LJ Karam: Life as an Asian American Studies Minor

An interview conducted by Jason O. Chang, Director of the Asian and Asian American Studies Institute, with LJ Karam, an undergraduate at the University of Connecticut majoring in Economics and minoring in Asian American Studies.

Chang: Tell us a little about yourself and what you do at UConn.

Karam: My name is LJ Karam, and I’m a senior Economics major and Asian American Studies minor. I’m the President of Women and Minorities in Economics, a club dedicated to the empowerment, support, and engagement of women and minorities in the field of Economics. I’m the Fundraising Chair for China Care, an Asian American Cultural Center program that organizes monthly cultural heritage enrichment playgroups for children adopted from China by American families. The program teaches the children about their Chinese roots, while providing Asian American UConn students the opportunity to mentor kids who can look up to them as a role model who actually looks like them. I am also involved in WHUS, the student radio station, where I cover stories for the News Department as well as acting as one of four hosts who anchors a UConn news show on the FM station. Lastly, I’m highly involved in the Husky Scholars program, where I work as a Student Coordinator for the HuskyReads program. This program is a service-learning course where students have the opportunity to go into Hartford preschools and teach 3-4 year-olds about healthy eating and exercise in an effort to creative positive associations between happiness and living a healthy lifestyle.

Chang: I understand that you didn’t know about Asian American studies when you started at UConn but now your are minoring in it. What was it that drew you to this degree?   Was there a class that was particularly compelling?

Karam: When I was a sophomore, I took Professor Chang’s Asian American Experience Since 1850 class, and it totally changed my perspective on what it meant to be an Asian American, and it enriched my knowledge on the perspectives of many other Asian Americans of other ethnicities. I learned so much more about my own familial background, and it helped me to get a big picture about how the history of Asian Americans has shaped their present. It also gave the opportunity to engage other Asian Americans, and get them interested in really knowing more about how the history of the United States has shaped their own family’s immigrant experience.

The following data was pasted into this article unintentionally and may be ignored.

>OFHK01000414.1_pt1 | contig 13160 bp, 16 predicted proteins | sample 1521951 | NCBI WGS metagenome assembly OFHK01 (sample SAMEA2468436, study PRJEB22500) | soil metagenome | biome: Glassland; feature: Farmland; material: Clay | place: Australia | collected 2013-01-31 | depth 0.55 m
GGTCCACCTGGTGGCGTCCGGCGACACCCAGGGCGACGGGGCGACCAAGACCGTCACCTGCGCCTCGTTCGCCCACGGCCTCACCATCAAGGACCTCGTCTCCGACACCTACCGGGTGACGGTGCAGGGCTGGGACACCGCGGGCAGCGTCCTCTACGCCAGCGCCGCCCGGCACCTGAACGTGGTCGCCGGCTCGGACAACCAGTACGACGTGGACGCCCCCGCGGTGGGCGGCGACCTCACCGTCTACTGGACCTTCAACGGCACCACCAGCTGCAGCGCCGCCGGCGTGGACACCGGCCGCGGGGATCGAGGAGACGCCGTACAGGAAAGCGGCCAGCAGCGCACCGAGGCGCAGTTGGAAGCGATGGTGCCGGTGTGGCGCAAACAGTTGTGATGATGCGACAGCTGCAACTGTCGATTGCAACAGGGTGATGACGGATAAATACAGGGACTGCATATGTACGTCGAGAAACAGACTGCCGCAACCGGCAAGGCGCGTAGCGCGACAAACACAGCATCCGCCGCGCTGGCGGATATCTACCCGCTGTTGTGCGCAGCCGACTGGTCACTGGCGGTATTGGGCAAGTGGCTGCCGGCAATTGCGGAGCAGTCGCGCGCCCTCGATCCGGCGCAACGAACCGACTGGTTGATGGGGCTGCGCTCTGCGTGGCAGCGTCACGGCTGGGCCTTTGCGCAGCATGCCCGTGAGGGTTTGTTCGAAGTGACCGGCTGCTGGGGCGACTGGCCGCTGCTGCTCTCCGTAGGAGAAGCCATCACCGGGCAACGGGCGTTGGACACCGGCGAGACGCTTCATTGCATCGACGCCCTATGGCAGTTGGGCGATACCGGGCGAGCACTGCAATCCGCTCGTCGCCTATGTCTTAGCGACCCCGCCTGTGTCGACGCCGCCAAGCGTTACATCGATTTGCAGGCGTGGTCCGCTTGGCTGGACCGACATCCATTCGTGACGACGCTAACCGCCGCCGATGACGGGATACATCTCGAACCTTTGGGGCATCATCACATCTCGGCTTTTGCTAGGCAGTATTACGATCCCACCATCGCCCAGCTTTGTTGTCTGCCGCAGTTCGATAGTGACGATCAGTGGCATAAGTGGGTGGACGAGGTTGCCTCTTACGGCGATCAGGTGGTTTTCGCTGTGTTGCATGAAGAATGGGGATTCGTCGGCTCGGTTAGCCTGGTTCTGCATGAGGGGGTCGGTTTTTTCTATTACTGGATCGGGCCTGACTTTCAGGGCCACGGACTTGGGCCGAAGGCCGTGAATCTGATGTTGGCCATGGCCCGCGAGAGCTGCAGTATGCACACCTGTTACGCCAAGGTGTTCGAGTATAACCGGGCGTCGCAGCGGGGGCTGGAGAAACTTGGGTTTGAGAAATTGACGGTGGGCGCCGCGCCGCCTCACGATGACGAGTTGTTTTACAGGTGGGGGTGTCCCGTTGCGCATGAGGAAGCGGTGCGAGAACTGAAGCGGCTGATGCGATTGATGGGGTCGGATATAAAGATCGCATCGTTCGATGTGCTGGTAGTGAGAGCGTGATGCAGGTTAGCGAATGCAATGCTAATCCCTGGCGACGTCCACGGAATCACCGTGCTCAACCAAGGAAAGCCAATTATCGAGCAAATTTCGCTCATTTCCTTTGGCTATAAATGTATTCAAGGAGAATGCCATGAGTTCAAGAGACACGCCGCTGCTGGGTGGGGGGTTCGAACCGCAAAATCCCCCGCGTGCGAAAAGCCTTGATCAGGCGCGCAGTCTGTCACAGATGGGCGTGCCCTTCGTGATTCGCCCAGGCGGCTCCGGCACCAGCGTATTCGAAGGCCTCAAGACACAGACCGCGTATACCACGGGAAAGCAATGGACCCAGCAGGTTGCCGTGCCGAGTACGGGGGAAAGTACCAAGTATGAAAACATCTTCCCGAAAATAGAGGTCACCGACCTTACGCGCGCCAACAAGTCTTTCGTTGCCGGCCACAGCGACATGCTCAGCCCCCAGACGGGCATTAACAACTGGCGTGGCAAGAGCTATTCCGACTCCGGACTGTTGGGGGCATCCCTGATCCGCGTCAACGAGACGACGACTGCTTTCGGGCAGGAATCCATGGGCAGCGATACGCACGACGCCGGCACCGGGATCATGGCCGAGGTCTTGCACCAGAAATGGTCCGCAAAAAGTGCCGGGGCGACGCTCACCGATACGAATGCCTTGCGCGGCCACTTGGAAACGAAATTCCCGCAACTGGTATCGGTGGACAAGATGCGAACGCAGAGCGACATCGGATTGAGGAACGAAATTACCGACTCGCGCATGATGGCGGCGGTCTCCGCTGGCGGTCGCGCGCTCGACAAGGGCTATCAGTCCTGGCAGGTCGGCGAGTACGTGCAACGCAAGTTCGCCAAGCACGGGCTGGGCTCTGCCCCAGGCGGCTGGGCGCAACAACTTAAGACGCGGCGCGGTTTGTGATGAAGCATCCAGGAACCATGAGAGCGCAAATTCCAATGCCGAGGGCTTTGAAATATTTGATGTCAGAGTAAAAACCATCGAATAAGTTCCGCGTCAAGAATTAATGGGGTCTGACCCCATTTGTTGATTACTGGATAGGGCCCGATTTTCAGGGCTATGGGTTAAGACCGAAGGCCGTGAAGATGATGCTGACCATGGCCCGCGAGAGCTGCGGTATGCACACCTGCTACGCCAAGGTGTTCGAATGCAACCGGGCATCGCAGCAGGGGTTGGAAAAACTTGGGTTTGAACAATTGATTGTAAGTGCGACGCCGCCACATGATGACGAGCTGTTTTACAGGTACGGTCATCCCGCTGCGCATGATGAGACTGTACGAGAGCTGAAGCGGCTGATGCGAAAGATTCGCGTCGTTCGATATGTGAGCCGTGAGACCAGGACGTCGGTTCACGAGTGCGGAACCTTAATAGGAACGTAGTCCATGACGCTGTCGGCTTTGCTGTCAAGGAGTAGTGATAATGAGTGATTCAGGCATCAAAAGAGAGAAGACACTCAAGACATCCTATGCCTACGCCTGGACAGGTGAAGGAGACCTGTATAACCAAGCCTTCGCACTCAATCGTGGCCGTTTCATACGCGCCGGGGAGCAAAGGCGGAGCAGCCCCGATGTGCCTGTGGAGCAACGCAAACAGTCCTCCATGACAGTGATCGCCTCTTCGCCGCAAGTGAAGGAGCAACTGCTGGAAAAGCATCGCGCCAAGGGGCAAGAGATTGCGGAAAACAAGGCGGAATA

Chang: What do you plan to do after UConn? How do you think minoring in Asian American studies will help you?

Karam: After UConn, I definitely plan on going forth to some sort of higher degree. As for what it actually is, that remains to be seen. I’ve been looking at a host of Public Policy, PhD, and law programs. Minoring in Asian American studies has really helped me to tune into the type of studies and service I’m really passionate about. It has made me really think about the importance of having representation in mentorship roles, and has made me want to do everything I can in order to be a figure in the Asian American community that can inspire others who look like me.